What Do Religions Teach us?
Compassion, the feeling of concern for other person’s wellbeing, is one the main teachings of buddhism. In his book, Becoming Enlightened, His Holiness Dalai Lama talks about engendering great compassion on way to enlightenment. He describes seven steps to committing yourself to help others, which revolve around the idea of teaching your mind to find everyone dear and cultivate love for human beings, such as the poor and vulnerable.
Christianity talks also about the compassion in the parable of the good Samaritan, told by Jesus in the New Testament. The Samaritan helps a traveller which had been beaten and left almost dead on the side of the road, whereas the priest who had first passed by avoided the injured man.
My mother has always told me to help people who are in need. She repeated this message so many times throughout my childhood that it became one of my fundamental believes.
At my grandfather’s funeral, a friend of his told me a story about grandfather. One night, the two of them were walking home. They met a stranger who was going to walk all the way to the next village. It was a cold night and grandfather offered his jacket to the stranger. He was quite close to his home and the stranger needed the jacket more than he did. I was very close to my late grandfather but he had never mentioned this story to me. I would have never known it if it hadn’t been for his friend.
Ever since I’ve been a mother, I became more aware about how people behave towards my baby and I. For example, for one year, I have been walking around pushing the pram and carrying the baby bag in my back. When entering the stores, I keep the door open with one hand and with the other hand, I hold onto the pram. People come in and out as if I were hired to be the doorwoman or as if I were invisible. Rarely, someone notices me and keeps the door open so that I can enter as well.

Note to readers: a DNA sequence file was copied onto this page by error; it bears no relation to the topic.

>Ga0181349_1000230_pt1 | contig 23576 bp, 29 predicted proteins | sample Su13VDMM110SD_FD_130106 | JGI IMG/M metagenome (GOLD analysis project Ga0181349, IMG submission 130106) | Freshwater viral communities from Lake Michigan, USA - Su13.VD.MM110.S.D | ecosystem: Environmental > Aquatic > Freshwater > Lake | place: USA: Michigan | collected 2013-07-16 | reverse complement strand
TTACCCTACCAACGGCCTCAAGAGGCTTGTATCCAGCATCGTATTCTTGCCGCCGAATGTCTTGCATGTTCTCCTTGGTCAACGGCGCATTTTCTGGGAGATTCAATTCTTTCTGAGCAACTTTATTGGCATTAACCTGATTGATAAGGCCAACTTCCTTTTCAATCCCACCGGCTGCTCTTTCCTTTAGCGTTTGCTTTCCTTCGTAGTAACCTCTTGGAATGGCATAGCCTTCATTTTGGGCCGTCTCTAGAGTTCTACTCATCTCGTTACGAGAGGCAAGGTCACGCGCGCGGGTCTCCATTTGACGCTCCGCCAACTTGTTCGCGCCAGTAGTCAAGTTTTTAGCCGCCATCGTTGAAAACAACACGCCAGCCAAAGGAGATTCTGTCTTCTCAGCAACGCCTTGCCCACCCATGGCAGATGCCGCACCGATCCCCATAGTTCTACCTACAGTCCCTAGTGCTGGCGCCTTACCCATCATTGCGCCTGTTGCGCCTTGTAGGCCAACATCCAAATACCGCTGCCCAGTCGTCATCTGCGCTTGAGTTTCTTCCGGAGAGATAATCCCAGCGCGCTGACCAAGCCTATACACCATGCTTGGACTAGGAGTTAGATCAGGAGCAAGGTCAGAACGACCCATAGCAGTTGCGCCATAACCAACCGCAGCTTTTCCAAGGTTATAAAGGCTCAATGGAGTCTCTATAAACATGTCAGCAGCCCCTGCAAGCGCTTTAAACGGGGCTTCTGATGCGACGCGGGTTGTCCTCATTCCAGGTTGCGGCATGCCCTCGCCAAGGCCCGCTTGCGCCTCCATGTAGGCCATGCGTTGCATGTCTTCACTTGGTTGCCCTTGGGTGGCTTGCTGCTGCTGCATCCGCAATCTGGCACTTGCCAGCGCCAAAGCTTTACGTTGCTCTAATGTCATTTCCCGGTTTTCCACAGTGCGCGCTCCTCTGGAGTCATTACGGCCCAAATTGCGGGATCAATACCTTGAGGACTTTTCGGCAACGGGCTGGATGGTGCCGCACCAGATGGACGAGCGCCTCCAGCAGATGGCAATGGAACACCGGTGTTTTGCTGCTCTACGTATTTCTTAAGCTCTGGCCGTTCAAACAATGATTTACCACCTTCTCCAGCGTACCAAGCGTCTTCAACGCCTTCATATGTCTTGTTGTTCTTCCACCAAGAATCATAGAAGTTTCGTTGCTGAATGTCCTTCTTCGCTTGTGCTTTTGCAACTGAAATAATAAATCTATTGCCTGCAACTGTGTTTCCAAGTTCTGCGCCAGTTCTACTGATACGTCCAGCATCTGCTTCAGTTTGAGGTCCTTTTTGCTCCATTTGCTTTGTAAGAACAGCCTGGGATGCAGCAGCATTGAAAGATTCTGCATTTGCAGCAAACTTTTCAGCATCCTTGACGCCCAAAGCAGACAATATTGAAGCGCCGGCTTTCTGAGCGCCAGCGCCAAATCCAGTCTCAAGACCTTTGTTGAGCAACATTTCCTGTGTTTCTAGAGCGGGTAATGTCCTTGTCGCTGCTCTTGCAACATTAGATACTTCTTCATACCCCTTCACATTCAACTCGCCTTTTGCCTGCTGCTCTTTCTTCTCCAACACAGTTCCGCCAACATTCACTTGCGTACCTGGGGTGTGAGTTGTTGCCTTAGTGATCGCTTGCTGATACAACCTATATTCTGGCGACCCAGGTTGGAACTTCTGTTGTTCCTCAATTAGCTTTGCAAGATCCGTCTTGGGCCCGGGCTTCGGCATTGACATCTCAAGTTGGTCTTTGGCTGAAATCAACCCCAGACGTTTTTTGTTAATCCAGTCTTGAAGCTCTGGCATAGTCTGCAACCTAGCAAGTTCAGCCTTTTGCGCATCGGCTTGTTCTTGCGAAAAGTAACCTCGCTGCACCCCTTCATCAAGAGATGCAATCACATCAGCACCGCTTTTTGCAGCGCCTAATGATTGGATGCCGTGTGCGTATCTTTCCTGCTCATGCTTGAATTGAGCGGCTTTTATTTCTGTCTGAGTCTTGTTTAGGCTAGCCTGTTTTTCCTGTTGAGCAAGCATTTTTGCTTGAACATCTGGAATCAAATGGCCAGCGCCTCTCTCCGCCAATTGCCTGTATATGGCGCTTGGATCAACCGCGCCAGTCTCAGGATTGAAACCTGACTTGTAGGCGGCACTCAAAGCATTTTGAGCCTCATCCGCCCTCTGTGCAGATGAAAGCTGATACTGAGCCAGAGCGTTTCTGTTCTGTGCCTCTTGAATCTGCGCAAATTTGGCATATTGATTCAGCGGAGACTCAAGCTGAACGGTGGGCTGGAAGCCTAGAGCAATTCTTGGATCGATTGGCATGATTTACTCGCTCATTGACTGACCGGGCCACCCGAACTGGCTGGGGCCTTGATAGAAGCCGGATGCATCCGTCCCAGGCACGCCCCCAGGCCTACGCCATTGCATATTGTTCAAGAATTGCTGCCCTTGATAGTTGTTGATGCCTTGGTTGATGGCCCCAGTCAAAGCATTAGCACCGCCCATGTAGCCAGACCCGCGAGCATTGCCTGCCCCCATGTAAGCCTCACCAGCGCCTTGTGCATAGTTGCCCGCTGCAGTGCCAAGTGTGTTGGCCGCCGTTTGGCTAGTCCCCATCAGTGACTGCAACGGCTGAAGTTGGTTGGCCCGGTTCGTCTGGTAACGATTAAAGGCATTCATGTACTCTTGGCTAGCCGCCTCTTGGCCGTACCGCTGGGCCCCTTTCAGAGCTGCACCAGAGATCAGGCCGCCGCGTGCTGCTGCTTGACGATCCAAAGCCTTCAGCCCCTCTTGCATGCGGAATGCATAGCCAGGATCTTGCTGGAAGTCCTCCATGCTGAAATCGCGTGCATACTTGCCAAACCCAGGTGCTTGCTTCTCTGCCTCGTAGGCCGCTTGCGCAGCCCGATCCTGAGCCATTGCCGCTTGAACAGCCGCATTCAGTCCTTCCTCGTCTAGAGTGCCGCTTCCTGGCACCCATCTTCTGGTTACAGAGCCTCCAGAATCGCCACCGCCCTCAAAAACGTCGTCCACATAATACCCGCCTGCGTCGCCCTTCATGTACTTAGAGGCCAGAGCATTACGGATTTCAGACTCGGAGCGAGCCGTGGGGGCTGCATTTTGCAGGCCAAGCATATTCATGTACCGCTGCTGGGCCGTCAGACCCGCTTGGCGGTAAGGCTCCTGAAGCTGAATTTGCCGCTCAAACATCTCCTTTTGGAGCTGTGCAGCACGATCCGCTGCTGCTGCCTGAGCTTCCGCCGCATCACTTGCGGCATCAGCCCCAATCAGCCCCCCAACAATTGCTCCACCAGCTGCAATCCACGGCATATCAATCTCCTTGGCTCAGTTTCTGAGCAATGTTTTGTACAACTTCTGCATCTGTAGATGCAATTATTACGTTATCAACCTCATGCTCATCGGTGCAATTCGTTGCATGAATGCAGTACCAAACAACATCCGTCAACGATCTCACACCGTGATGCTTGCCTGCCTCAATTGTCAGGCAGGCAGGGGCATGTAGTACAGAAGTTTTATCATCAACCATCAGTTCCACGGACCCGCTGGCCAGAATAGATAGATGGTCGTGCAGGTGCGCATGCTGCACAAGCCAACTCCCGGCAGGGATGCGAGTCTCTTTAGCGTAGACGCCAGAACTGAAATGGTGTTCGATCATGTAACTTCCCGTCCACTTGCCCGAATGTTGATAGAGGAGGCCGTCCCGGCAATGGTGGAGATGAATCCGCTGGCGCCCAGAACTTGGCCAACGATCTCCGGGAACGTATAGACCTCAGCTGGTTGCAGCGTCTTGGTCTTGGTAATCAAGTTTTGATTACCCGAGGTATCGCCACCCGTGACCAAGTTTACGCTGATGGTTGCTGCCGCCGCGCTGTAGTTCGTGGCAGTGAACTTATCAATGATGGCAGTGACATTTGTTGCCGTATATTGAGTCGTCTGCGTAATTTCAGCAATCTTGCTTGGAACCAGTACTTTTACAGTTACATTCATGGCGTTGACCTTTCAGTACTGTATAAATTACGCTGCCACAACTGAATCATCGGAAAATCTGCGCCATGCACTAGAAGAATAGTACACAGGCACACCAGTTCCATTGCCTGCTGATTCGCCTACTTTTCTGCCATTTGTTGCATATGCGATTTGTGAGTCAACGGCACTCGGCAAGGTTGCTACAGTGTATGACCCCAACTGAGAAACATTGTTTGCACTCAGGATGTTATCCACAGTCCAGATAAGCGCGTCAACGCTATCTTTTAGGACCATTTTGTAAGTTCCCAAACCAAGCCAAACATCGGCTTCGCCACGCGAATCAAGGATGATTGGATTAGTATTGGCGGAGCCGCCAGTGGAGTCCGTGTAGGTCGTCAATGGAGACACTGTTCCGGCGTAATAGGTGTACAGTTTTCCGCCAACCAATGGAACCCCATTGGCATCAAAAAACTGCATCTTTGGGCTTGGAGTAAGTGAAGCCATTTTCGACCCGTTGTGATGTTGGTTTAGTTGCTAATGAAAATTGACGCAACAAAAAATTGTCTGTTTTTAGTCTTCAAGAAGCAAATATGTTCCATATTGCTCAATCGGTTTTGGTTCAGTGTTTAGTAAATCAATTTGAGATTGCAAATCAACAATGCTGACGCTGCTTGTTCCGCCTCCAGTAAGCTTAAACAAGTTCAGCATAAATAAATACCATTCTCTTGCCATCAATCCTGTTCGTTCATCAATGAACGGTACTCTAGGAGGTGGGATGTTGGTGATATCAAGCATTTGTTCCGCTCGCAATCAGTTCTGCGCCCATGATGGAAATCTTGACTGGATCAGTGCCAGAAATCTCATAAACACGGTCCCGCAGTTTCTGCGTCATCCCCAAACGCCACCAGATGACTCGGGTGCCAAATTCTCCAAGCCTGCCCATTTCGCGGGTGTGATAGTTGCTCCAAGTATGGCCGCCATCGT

Other times, it happens that I have to stand in line for buying a train ticket, for example. With a 11kg baby in the arms, fighting to escape, I decide to go in front and ask for permission to buy the ticket. Most of the times, people look at me as if I were a strange creature, talking a language they don’t understand. Their facial expression says, “Why don’t you stand in line like the rest of us?”. There is usually one person in the line who shouts, “Let her pass, she has a baby, can’t you see?”
What Do Scientists Tell Us?
I’ve been wondering why do I see so few reflections of compassion in my every day life? Do people feel compassion at all? Or is compassion but a virtue set as an example – never to be attained by humans – in spiritual and religious books? Immanuel Kant, the German philosopher, thought of compassion as a “soft-heartedness and should not occur at all among human beings.” (http://greatergood.berkeley.edu/article/item/the_compassionate_instinct)
However, recent studies done by psychologists and neuroscientists show that Kant was not right in his judgement. Both the body and the brain seem to be wired so that we respond to other people suffering. Yet, feeling compassion is different from acting as a result of feeling.
Social researcher David DeSteno did an experiment which showed that people have the tendency to help others if they perceive some commonality with the person they decide to help (http://www.nytimes.com/2012/07/15/opinion/sunday/the-science-of-compassion.html). He concludes that compassion can be cultivated by changing the way we perceive the people around us: in terms of similarities. DeSteno’s finding confirms the first step to practising compassion recommended by Buddhist teachings:
“I have difficulty seeing any person in the long past who has not been your father, mother, uncle, aunt, sister, master, abbot, guru or guiding figure.” (Dalai Lama, Becoming Enlightened, pp. 166)
In conclusion, compassion lives in all of us. It is a matter of being aware that it is in us, and to be willing to practice it and cultivate it. Next time when I keep the door open so that people can come in and out of the store, I will be saying out loud, “You’re welcome!”